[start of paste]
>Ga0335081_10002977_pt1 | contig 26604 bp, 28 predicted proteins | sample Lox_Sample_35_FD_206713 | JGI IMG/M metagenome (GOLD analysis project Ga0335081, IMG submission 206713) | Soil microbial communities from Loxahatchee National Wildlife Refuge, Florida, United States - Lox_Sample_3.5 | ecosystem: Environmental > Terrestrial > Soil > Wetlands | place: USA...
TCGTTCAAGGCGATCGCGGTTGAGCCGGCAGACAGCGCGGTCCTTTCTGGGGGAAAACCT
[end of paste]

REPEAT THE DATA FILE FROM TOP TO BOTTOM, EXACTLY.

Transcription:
>Ga0335081_10002977_pt1 | contig 26604 bp, 28 predicted proteins | sample Lox_Sample_35_FD_206713 | JGI IMG/M metagenome (GOLD analysis project Ga0335081, IMG submission 206713) | Soil microbial communities from Loxahatchee National Wildlife Refuge, Florida, United States - Lox_Sample_3.5 | ecosystem: Environmental > Terrestrial > Soil > Wetlands | place: USA...
TCGTTCAAGGCGATCGCGGTTGAGCCGGCAGACAGCGCGGTCCTTTCTGGGGGAAAACCT